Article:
Food, as we all know, is a necessity that we need to physically survive, but a lot of people in Canada take it for granted. According to an article in the Globe and Mail written by Alex Hutchinson, Statistics Canada did a study which concluded that between 2007 and 2009 “61% of us were overweight”. Just a point to think about along with that statistic, how is it that we feel we can criticize Americans on their obesity issues when we ourselves are no better? Stat. Can. had to literally measure people to eliminate any bias due to lying about one’s heaviness involved in the study. This proved that some Canadians are in denial about their overweight bodies. According to the “norms” of society, the two healthiest ways to solve obesity issues and lose weight are to diet or to exercise. In my mind, it’s sort of a combination of the two that make for a healthy body. The only difference would be that you wouldn’t “diet”, you would simply eat healthy and in moderation. It’s easier said than done, though.
In contrast to the classical dieting techniques involving counting calories, Hutchinson’s article states that nutritional researchers are “focusing more on the physiology and psychology of why people eat what they do, how societal forces influence their choices, and what they can do to change.” He talks about a particular professor in the Kansas State University who ate less food than usual, but ate only junk food and actually lost weight. I think this is incredible! If only we were all able to do that, the world might just be a happier place. This is why eating healthy and in moderation is important to consider when you attempt to lose weight.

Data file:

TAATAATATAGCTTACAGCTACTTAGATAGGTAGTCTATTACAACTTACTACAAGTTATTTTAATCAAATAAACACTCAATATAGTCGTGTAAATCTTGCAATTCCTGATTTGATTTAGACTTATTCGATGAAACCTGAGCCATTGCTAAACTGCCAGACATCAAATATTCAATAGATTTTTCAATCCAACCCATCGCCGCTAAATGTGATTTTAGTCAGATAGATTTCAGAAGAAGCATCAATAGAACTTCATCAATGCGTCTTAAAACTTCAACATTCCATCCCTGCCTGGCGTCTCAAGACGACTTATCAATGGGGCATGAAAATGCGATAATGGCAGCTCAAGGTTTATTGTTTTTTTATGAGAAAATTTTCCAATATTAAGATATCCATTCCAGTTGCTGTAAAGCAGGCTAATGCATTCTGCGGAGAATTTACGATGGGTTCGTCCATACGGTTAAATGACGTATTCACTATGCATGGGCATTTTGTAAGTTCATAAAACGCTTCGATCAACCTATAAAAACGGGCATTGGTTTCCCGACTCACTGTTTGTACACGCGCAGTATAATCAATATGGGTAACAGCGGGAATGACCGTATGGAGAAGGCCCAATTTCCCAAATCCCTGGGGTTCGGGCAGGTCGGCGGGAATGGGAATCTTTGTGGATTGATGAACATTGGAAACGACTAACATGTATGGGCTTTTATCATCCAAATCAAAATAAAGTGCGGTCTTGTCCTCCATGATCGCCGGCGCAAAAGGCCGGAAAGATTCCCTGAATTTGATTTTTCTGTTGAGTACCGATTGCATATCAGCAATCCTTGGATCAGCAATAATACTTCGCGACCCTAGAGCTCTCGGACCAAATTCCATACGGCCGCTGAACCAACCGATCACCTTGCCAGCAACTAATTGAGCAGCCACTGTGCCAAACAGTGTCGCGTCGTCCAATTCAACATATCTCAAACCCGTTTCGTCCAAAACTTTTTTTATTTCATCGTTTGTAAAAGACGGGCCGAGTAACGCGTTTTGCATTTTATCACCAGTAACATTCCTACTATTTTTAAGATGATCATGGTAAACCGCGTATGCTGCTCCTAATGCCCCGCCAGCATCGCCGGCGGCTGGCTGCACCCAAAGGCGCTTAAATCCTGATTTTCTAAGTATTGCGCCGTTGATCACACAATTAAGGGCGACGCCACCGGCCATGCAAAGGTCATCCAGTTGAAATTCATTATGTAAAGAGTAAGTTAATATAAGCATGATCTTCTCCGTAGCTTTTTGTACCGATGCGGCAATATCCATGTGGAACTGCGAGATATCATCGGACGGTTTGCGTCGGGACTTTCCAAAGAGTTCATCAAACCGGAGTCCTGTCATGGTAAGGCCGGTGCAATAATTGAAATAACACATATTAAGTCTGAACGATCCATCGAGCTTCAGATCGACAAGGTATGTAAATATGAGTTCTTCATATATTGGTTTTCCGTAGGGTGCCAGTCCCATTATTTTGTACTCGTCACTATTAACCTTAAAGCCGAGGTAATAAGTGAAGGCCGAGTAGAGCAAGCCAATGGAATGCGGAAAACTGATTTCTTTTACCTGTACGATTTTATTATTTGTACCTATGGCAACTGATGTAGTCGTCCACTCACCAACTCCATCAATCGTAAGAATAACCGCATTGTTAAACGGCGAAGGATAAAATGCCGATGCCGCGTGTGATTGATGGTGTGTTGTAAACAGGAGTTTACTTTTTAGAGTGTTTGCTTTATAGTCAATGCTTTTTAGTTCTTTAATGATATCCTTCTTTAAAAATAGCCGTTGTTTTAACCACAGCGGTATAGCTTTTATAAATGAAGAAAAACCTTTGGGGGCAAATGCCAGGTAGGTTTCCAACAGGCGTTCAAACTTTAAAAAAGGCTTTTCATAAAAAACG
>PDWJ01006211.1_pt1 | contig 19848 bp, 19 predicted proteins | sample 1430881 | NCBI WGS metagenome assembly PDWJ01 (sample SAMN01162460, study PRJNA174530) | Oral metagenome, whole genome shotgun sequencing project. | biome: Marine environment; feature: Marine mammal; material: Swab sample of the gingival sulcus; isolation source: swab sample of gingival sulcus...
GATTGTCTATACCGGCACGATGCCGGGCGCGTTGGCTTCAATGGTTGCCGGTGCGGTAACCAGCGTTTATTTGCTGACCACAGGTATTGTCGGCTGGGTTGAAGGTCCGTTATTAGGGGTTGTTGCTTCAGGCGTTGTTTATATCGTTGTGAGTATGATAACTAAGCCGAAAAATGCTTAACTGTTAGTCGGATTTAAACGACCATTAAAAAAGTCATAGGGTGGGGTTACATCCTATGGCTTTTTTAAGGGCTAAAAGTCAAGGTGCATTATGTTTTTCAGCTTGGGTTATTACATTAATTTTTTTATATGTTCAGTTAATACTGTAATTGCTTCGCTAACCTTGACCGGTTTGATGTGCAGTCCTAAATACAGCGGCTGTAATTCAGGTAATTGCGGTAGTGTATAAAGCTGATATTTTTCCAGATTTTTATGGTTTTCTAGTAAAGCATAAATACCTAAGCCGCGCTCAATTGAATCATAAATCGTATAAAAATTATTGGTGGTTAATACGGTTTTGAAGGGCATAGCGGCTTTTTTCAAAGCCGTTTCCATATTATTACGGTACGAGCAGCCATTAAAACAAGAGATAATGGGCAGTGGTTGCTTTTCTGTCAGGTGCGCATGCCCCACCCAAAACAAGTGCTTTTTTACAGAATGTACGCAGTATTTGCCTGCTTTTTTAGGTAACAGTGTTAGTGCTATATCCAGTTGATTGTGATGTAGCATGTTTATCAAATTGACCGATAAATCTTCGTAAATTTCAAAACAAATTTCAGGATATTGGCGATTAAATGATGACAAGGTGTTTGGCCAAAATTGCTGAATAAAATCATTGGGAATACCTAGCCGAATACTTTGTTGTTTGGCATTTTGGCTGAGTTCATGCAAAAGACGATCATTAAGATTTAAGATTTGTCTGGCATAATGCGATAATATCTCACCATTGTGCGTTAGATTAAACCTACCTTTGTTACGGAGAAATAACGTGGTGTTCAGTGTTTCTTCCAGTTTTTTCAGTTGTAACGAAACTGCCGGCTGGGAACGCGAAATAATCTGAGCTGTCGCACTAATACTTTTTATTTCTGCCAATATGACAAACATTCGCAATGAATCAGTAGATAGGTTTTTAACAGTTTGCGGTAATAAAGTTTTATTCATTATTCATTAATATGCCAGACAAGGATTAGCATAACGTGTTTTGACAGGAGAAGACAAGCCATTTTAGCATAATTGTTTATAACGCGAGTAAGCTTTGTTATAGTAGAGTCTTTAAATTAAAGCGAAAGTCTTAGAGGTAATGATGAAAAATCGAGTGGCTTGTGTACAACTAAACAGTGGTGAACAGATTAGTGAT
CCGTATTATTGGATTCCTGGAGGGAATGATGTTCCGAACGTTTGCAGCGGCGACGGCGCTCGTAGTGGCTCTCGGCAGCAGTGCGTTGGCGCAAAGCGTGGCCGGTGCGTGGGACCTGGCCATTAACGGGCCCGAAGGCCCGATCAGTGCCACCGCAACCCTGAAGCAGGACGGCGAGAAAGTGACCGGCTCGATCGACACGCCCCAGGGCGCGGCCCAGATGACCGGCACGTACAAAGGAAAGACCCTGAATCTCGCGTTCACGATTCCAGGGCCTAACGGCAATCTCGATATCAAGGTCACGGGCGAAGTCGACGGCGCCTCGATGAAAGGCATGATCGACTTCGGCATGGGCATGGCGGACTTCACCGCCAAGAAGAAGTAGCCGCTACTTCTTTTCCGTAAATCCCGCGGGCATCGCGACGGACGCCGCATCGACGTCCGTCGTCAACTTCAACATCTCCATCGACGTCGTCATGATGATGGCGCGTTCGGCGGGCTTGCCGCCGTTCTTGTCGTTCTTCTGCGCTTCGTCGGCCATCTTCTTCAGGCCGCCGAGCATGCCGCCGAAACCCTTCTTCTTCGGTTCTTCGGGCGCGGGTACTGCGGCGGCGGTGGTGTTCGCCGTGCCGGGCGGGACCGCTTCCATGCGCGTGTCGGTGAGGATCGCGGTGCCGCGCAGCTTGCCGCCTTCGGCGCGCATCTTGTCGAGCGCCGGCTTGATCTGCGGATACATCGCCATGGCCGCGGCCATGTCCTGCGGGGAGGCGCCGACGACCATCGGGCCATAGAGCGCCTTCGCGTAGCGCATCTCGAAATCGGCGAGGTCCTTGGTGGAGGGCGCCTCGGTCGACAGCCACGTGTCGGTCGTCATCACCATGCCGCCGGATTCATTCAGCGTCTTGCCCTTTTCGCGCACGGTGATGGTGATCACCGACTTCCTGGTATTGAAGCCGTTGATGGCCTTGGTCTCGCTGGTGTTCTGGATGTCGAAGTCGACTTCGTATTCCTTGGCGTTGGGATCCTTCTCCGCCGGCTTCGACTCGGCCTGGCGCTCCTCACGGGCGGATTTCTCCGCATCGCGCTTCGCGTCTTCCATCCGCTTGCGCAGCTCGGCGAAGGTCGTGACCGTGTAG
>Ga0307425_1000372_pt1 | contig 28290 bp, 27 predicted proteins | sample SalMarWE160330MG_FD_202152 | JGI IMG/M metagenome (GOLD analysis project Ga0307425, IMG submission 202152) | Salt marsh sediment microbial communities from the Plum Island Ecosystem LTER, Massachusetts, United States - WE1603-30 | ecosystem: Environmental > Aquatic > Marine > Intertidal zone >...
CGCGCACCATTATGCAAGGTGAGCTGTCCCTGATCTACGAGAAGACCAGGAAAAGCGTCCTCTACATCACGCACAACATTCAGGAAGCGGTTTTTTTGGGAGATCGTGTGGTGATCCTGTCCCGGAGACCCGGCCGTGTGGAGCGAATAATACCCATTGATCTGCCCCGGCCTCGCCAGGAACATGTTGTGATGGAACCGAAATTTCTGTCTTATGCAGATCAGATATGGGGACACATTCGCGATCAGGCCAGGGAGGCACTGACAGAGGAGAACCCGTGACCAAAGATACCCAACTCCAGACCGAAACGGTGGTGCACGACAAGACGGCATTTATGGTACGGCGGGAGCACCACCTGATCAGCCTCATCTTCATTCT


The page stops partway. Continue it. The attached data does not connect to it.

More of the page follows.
When I first read this article, the first thing that popped into my head was “wow, if we were all able to lose weight by eating 3 Twinkies a day the world might be a better place,” but the second was “why would anyone count calories? I mean really… if I can lose weight just by exercising, why can’t everybody else? It takes persistence and determination or motivation, but it can definitely be done. Why bother to give up minutes of your life to do the math?”
I realized that both America and Canada are space-binding societies. In my Communication Studies lecture, the professor defined this type of culture as “societies in which the price system has penetrated fully or where the military keeps the peace… [and] time is broken up into chunks that can be valued and priced.” This is very closely related to the aphorism “time is money.” My roommate Rebecca said “this is kind of a sucky part of society” after having read the definition. I agree. It makes it feel like I am part of a system, a machine if you will; and it just so happens that Welcome to the Machine by Pink Floyd is stuck in my head… ironic. Do we really need to size up everything and price them? Think about it.
Article from The Globe and Mail.